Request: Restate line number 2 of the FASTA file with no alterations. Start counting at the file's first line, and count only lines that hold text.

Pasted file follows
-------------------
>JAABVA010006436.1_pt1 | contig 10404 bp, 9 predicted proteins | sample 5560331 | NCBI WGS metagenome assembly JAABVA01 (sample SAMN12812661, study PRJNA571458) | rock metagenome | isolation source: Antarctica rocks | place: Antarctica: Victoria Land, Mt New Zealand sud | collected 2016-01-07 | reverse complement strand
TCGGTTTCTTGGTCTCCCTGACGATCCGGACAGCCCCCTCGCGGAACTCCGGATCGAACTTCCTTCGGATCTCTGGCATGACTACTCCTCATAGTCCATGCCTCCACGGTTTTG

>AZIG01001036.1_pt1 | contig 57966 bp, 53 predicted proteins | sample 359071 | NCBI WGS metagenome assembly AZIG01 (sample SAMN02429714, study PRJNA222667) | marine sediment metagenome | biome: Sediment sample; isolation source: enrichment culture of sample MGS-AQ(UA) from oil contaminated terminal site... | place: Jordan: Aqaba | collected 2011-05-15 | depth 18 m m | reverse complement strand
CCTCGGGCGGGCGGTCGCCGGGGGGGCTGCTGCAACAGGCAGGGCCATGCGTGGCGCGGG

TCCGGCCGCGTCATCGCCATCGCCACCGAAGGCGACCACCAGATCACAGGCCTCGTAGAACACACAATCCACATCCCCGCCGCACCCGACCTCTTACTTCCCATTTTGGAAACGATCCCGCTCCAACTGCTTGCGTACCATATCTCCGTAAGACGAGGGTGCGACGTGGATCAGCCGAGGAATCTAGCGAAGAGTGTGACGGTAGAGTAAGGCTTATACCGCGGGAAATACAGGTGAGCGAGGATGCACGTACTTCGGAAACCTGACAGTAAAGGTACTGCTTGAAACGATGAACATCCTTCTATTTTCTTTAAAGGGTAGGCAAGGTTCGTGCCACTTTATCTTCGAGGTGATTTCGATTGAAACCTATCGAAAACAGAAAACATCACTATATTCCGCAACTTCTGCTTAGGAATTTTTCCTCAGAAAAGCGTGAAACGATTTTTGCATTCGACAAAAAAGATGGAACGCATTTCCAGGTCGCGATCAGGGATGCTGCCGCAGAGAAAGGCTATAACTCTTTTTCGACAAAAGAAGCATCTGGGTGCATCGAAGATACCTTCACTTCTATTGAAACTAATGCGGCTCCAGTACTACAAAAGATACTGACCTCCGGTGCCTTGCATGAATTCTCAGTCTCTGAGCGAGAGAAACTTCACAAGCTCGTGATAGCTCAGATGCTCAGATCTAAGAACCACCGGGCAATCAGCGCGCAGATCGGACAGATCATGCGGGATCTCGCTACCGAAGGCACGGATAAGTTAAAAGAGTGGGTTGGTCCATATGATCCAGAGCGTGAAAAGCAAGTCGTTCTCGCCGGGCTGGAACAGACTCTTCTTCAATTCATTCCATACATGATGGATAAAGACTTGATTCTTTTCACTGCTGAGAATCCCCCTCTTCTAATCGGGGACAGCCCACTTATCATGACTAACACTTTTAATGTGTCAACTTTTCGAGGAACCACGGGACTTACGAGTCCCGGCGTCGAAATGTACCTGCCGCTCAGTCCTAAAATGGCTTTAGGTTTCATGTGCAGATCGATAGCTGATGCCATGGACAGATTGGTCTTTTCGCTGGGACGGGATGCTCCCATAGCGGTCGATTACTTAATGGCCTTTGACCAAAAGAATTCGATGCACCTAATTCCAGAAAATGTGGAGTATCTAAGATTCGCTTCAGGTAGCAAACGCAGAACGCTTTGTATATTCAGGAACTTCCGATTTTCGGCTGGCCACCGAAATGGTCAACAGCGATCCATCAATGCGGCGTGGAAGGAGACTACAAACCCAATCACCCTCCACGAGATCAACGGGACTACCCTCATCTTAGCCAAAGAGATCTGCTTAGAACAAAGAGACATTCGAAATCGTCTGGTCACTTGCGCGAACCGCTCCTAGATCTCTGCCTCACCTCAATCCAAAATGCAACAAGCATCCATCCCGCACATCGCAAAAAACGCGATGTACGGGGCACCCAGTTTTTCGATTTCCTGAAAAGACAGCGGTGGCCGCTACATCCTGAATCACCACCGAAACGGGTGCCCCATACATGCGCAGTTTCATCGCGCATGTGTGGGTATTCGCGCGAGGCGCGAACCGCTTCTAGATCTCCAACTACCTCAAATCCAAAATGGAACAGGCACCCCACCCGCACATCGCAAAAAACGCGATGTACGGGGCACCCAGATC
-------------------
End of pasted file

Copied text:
TCGGTTTCTTGGTCTCCCTGACGATCCGGACAGCCCCCTCGCGGAACTCCGGATCGAACTTCCTTCGGATCTCTGGCATGACTACTCCTCATAGTCCATGCCTCCACGGTTTTG